- the start, and as such, you will have to give '-o offset' to losetup.
-
-
-Request to developers
----------------------
-
- When writing device drivers which include a separate assembler file, please
- include it in with the C file, and not the arch/arm/lib directory. This
- allows the driver to be compiled as a loadable module without requiring
- half the code to be compiled into the kernel image.
-
- In general, try to avoid using assembler unless it is really necessary. It
- makes drivers far less easy to port to other hardware.
-
-
-ST506 hard drives
------------------
-
- The ST506 hard drive controllers seem to be working fine (if a little
- slowly). At the moment they will only work off the controllers on an
- A4x0's motherboard, but for it to work off a Podule just requires
- someone with a podule to add the addresses for the IRQ mask and the
- HDC base to the source.
-
- As of 31/3/96 it works with two drives (you should get the ADFS
- *configure harddrive set to 2). I've got an internal 20MB and a great
- big external 5.25" FH 64MB drive (who could ever want more :-) ).
-
- I've just got 240K/s off it (a dd with bs=128k); thats about half of what
- RiscOS gets; but it's a heck of a lot better than the 50K/s I was getting
- last week :-)
-
- Known bug: Drive data errors can cause a hang; including cases where
- the controller has fixed the error using ECC. (Possibly ONLY
- in that case...hmm).
-
-
-1772 Floppy
------------
- This also seems to work OK, but hasn't been stressed much lately. It
- hasn't got any code for disc change detection in there at the moment which
- could be a bit of a problem! Suggestions on the correct way to do this
- are welcome.
-
-
-CONFIG_MACH_ and CONFIG_ARCH_
------------------------------
- A change was made in 2003 to the macro names for new machines.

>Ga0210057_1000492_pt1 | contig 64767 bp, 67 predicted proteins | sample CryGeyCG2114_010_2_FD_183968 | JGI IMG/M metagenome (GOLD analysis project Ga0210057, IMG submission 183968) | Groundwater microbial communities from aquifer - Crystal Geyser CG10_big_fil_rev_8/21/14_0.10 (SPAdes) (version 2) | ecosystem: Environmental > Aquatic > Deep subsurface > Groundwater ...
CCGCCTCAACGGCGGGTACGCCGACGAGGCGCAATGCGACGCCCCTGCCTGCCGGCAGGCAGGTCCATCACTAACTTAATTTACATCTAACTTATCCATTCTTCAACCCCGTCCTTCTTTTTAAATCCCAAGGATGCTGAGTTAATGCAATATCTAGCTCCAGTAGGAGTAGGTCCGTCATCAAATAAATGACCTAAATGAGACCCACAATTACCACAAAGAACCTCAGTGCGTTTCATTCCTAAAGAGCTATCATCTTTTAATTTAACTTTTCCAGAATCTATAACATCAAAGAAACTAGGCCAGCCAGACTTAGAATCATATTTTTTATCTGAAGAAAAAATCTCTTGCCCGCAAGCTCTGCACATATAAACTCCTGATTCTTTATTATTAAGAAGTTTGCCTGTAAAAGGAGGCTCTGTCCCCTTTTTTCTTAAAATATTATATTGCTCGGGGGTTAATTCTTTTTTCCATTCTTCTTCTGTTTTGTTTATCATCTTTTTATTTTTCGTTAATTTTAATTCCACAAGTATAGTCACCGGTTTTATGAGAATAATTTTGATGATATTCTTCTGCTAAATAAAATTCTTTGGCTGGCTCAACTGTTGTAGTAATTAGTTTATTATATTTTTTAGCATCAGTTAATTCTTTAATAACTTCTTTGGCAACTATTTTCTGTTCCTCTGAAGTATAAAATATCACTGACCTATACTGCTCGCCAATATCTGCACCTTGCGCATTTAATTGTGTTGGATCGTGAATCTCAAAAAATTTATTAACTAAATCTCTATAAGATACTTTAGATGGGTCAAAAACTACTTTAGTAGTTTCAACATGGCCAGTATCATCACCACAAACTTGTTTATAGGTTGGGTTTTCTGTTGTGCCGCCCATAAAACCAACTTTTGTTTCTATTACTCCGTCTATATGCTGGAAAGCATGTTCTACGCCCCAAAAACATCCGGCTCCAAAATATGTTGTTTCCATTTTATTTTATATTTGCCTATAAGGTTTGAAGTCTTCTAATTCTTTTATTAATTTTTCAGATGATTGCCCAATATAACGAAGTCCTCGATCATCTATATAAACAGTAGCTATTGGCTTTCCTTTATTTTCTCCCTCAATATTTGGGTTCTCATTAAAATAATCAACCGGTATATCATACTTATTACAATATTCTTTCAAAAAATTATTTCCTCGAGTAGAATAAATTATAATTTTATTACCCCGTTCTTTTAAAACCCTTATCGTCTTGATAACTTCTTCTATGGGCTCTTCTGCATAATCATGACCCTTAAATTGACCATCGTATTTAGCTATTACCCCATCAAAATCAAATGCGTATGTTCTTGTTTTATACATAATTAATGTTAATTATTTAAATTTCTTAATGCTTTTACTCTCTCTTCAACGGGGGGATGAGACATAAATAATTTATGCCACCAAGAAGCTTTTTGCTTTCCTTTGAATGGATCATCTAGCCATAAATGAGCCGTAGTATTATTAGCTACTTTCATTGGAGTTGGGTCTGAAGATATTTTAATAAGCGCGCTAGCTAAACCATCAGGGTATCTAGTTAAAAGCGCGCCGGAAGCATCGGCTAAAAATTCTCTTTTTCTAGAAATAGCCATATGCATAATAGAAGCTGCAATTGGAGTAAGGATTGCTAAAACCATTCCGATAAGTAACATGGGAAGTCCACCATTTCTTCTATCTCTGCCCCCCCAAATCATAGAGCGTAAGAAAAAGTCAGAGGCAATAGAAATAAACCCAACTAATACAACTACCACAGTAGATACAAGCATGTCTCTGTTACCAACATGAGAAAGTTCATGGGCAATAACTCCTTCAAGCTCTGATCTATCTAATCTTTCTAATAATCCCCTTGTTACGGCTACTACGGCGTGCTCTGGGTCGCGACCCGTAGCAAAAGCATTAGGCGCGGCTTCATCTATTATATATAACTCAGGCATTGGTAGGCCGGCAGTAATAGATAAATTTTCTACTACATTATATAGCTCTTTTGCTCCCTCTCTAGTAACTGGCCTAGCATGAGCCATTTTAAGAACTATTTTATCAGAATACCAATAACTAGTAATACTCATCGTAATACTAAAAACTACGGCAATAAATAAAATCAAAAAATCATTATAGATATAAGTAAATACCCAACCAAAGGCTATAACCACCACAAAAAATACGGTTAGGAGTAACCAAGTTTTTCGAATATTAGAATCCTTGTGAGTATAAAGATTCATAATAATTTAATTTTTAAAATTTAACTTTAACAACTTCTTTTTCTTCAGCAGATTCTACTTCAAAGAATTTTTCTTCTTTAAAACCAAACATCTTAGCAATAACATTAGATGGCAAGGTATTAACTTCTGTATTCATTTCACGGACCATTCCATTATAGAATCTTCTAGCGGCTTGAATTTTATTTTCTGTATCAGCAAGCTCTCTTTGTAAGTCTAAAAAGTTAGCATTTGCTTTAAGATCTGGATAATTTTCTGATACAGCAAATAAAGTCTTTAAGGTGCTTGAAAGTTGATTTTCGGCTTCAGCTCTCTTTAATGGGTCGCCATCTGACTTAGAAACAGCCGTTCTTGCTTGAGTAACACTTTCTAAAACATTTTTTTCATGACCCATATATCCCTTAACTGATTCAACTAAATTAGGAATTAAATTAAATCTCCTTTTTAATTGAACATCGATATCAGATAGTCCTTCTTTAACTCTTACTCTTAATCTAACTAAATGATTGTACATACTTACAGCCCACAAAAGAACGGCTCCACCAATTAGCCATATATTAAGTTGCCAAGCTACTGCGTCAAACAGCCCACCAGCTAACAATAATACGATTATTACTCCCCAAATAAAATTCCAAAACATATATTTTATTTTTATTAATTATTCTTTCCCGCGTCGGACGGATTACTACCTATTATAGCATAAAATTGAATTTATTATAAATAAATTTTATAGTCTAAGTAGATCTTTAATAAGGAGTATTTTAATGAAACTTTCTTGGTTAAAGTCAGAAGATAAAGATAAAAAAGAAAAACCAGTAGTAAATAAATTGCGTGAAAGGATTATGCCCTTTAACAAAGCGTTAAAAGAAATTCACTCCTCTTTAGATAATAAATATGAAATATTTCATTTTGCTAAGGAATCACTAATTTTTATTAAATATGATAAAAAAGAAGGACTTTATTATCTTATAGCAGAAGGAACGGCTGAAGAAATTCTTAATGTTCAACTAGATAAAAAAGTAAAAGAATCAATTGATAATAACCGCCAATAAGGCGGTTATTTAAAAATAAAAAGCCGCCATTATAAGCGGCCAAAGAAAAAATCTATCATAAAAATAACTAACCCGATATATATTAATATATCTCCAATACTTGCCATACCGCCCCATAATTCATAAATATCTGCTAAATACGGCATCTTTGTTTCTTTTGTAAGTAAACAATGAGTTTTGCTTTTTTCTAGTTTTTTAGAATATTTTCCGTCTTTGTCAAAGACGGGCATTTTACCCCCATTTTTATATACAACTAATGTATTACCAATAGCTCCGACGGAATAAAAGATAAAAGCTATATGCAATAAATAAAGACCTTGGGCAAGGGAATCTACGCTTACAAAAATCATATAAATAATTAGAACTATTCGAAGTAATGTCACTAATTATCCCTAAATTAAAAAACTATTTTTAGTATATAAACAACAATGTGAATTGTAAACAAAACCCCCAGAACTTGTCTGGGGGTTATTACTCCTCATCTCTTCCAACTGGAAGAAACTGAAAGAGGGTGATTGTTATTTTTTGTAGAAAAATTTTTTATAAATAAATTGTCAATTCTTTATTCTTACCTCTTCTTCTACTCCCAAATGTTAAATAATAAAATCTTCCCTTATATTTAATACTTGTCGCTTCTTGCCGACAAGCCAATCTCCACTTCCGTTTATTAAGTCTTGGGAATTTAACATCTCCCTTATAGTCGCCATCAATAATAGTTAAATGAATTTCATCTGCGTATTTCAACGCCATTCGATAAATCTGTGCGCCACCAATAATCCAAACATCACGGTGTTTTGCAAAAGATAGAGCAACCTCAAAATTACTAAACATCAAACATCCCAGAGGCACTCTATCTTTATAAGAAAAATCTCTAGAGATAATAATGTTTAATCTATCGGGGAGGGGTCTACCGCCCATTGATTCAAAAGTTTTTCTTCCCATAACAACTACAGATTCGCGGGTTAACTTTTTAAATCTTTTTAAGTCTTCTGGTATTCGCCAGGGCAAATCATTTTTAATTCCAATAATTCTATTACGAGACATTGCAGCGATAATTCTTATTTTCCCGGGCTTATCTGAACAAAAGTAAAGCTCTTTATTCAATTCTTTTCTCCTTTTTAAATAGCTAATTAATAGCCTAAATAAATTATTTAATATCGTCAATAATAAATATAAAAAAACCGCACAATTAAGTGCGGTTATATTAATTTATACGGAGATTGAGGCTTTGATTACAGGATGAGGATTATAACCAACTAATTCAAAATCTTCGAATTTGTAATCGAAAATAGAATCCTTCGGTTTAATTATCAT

- Historically, CONFIG_ARCH_ was used for the bonafide architecture,
- e.g. SA1100, as well as implementations of the architecture,
- e.g. Assabet. It was decided to change the implementation macros
- to read CONFIG_MACH_ for clarity. Moreover, a retroactive fixup has
- not been made because it would complicate patching.
-
- Previous registrations may be found online.
-
- <http://www.arm.linux.org.uk/developer/machines/>
-
-Kernel entry (head.S)
---------------------------
- The initial entry into the kernel is via head.S, which uses machine
- independent code. The machine is selected by the value of 'r1' on
- entry, which must be kept unique.
-
- Due to the large number of machines which the ARM port of Linux provides
- for, we have a method to manage this which ensures that we don't end up
- duplicating large amounts of code.
-
- We group machine (or platform) support code into machine classes. A
- class typically based around one or more system on a chip devices, and
- acts as a natural container around the actual implementations. These
- classes are given directories - arch/arm/mach-<class> and
- arch/arm/mach-<class> - which contain the source files to/include/mach
- support the machine class. This directories also contain any machine
- specific supporting code.
-
- For example, the SA1100 class is based upon the SA1100 and SA1110 SoC
- devices, and contains the code to support the way the on-board and off-
- board devices are used, or the device is setup, and provides that
- machine specific "personality."
-
- This fine-grained machine specific selection is controlled by the machine
- type ID, which acts both as a run-time and a compile-time code selection
- method.
-
- You can register a new machine via the web site at:
-
- <http://www.arm.linux.org.uk/developer/machines/>
-
----
-Russell King (15/03/2004)